S. Korean Strongly Backed to Lead U.N.

By Colum Lynch
Washington Post Staff Writer
Tuesday, October 3, 2006

UNITED NATIONS, Oct. 2 -- The U.N. Security Council's five permanent members on Monday unanimously backed South Korean Foreign Minister Ban Ki Moon's bid to become the United Nations' next secretary general, making it likely he will be endorsed next week by the 15-nation council as the world's top diplomat.

The Korean diplomat secured 14 votes in favor of his candidacy, including from all of the council's five veto-wielding powers -- the United States, China, Russia, France and Britain. Only one non-permanent council member, voting anonymously, expressed no opinion.

Key senior council members said it is all but certain that Ban will become the eighth secretary general, replacing Kofi Annan of Ghana when he steps down at the end of December.

But the council decided to wait until Oct. 9 to formally recommend Ban's candidacy to the 192-member General Assembly so that his competitors can withdraw from the race. The General Assembly has never rejected the council's nominee.

"It is quite clear from today's vote that Minister Ban Ki Moon is the candidate the Security Council will recommend" to the General Assembly, China's U.N. ambassador, Wang Guangya, told reporters.

Ban would take charge of an organization with a budget of more than $5 billion a year and operations in virtually every corner of the world, including a peacekeeping army of more than 70,000 "Blue Helmets."

Ban's selection would place a seasoned, cautious diplomat in the job of restoring public confidence in an organization that has been buffeted by political divisions over the U.S.-led war in Iraq, U.N. mismanagement of the oil-for-food program and a series of sexual-misconduct scandals in U.N. peacekeeping operations.

During his campaign, the Korean diplomat has pledged to play a role in smoothing differences between the developing world and the United States and other Western powers, which have clashed over U.N. reform priorities.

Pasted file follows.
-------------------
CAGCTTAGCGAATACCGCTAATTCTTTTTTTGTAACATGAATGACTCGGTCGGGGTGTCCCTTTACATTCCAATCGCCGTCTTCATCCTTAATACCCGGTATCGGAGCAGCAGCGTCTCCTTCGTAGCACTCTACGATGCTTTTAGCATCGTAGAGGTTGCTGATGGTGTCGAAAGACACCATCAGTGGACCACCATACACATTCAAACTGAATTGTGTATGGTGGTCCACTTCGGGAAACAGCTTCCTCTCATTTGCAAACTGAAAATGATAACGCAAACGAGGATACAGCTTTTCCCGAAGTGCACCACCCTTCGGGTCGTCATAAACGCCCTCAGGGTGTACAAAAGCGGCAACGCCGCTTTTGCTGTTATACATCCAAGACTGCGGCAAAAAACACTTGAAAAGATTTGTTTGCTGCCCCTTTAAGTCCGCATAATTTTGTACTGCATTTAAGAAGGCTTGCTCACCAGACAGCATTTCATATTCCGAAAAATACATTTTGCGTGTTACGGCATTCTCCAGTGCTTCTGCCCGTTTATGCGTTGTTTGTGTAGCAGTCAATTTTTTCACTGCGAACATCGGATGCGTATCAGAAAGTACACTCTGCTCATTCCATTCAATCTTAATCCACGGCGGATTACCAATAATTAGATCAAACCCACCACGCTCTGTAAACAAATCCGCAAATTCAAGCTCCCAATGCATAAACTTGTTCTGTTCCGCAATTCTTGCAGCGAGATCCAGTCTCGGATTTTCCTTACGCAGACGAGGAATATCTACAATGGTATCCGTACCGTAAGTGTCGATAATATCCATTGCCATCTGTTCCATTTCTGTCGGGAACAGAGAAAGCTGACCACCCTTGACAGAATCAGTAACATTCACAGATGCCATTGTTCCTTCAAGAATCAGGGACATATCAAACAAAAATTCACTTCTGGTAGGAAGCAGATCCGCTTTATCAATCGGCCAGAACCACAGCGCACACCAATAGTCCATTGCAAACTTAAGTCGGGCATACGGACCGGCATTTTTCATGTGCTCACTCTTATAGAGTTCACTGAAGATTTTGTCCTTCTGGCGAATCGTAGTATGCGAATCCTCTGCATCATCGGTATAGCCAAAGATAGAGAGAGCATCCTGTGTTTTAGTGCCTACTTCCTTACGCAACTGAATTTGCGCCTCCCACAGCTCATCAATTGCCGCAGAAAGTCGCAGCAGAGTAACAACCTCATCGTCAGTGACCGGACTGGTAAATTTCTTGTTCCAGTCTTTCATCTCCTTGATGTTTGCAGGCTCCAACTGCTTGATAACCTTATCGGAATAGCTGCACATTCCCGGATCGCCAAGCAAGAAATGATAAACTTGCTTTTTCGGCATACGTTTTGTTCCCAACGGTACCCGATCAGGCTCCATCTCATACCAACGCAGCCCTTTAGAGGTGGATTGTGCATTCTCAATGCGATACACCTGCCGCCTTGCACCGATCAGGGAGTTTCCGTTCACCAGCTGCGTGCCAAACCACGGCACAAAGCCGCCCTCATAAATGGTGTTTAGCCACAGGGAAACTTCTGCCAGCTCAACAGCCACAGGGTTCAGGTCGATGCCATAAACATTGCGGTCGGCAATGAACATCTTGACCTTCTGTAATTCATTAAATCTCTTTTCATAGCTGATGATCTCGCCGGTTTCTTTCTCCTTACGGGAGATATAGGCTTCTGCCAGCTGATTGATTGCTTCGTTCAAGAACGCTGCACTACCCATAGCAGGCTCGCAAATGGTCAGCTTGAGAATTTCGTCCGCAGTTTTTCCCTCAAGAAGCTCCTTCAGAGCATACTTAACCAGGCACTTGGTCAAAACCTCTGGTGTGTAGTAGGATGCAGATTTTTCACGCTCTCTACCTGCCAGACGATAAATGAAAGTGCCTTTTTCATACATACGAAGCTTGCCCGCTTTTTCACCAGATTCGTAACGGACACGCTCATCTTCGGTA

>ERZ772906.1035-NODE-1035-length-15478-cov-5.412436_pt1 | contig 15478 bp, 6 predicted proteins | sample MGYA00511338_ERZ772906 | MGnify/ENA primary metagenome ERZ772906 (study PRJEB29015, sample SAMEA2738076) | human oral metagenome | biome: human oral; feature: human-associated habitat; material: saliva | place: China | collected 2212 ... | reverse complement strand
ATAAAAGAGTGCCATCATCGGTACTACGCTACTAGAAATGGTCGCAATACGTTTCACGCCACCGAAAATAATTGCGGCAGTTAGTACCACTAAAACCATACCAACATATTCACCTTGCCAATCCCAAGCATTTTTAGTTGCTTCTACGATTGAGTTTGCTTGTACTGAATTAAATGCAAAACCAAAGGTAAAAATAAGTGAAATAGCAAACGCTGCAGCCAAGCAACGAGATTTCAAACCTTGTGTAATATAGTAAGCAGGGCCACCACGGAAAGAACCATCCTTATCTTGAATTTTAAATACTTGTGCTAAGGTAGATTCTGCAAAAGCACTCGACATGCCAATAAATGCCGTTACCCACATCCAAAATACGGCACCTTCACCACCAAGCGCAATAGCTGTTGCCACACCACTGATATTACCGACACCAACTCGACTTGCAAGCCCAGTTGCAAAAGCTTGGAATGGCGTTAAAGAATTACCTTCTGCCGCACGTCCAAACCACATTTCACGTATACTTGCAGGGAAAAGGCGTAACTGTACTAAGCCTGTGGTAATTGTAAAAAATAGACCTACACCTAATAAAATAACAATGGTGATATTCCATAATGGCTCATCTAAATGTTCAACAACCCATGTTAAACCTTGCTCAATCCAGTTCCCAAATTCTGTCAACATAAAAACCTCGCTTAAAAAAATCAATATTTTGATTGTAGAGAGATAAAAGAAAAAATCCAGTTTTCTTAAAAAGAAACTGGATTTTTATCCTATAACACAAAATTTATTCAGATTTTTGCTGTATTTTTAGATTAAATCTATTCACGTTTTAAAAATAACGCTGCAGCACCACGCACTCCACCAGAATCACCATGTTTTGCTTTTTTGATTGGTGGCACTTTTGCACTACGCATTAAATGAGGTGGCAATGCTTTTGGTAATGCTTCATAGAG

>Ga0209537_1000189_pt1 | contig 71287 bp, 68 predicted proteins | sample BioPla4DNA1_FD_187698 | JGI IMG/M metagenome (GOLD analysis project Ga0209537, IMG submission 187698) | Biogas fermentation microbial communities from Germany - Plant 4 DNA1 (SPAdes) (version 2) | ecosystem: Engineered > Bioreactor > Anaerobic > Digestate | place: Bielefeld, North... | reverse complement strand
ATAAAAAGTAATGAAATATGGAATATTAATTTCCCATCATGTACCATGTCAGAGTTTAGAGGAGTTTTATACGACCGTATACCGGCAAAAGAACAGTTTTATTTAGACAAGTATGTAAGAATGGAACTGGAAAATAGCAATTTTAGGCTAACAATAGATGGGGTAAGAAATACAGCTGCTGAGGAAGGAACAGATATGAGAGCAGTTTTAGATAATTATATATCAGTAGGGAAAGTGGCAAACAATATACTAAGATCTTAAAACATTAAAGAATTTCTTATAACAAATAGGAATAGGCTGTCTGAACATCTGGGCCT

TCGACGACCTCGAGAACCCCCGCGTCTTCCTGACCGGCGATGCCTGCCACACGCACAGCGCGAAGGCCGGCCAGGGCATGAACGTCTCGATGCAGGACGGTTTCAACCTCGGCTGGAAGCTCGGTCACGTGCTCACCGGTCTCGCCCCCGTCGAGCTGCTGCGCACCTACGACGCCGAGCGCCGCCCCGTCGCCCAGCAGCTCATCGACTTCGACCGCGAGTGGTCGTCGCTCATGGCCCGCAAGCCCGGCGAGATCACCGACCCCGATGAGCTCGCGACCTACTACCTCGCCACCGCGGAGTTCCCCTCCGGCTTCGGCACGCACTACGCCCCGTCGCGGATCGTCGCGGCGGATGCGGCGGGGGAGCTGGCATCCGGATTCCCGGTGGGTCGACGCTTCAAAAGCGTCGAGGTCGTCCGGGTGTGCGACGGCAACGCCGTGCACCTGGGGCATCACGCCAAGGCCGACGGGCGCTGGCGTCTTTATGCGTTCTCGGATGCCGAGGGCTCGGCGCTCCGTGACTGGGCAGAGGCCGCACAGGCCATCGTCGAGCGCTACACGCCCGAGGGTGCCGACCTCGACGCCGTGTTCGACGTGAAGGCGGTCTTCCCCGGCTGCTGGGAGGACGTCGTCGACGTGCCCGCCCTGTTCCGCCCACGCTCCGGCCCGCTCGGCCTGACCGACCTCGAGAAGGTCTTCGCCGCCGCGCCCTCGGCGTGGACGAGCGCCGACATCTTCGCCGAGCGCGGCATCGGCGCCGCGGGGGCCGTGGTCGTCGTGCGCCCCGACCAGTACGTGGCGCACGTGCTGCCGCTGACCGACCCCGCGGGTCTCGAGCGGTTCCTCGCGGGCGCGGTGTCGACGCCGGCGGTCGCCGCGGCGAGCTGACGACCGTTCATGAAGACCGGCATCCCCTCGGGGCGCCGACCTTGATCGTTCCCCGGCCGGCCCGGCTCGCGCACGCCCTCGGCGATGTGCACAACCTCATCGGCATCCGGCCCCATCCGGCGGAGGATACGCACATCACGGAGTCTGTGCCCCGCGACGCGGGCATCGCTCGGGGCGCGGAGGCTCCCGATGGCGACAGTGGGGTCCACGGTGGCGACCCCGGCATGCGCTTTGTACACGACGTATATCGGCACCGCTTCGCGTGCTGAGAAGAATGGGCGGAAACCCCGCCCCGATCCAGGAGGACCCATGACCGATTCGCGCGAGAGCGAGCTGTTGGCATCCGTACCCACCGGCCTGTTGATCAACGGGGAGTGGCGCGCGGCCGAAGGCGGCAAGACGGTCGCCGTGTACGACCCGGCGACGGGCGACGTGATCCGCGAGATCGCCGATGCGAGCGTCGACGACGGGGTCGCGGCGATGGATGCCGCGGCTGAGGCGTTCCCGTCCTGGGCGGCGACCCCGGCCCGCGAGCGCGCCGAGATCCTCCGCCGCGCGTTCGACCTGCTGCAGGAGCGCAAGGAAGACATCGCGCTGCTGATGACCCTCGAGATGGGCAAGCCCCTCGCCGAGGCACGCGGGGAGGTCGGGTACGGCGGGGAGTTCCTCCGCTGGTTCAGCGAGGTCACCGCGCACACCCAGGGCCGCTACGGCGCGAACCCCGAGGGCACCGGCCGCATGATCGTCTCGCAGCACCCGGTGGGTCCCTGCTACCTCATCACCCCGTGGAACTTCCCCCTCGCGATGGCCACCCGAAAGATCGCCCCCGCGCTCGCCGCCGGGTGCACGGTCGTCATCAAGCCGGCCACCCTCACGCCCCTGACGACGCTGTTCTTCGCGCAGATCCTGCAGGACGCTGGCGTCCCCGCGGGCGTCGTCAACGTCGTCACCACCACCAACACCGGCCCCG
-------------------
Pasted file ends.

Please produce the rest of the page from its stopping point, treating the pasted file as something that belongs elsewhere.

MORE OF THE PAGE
He vowed to pursue some key objectives of the United States, a close military and political ally of South Korea, saying reform of the United Nations' management and financial practices would be his "job number one." He also intends to play a more active role than Annan in urging North Korea to scrap its nuclear weapons program.

"We are very pleased with the outcome here, very pleased," said John R. Bolton, the U.S. ambassador to the United Nations, after the vote. Bolton said he could not "rule out the possibility" that a new candidate might enter the race to mount a final challenge to Ban. But, he added: "I don't think there's much doubt what the outcome is at this point."

Some of Ban's rivals had privately complained that the South Korean government ran a costly political campaign, involving trade deals and pledges of aid for Security Council members, to secure Ban's victory.

But some of Ban's competitors rallied behind the Korean diplomat.

Shashi Tharoor of India, who placed second in today's ballot, conceded defeat after the vote, saying that he had written Ban to congratulate him on his victory. "It is clear that he will be our next secretary general."

"It is a great honor and a huge responsibility to be secretary general, and I wish Mr. Ban every success in that task," Tharoor said. "The U.N., and the world, has a stake in his success."

The emergence of Ban as the likely new U.N. leader ended a rare public campaign for a post that has been traditionally selected in secrecy by the world's major powers. But the campaign followed past practices of limiting the field of viable candidates to a single region, in this case Asia.

Although one candidate hailed from outside the region, Latvian President Vaira Vike-Freiberga, China made it clear that it would block any non-Asian candidate from reaching the top job.

China's U.N. envoy said his government is confident in Ban. "I think that he is experienced. He's low-key but very firm, and he's decisive," Wang said.

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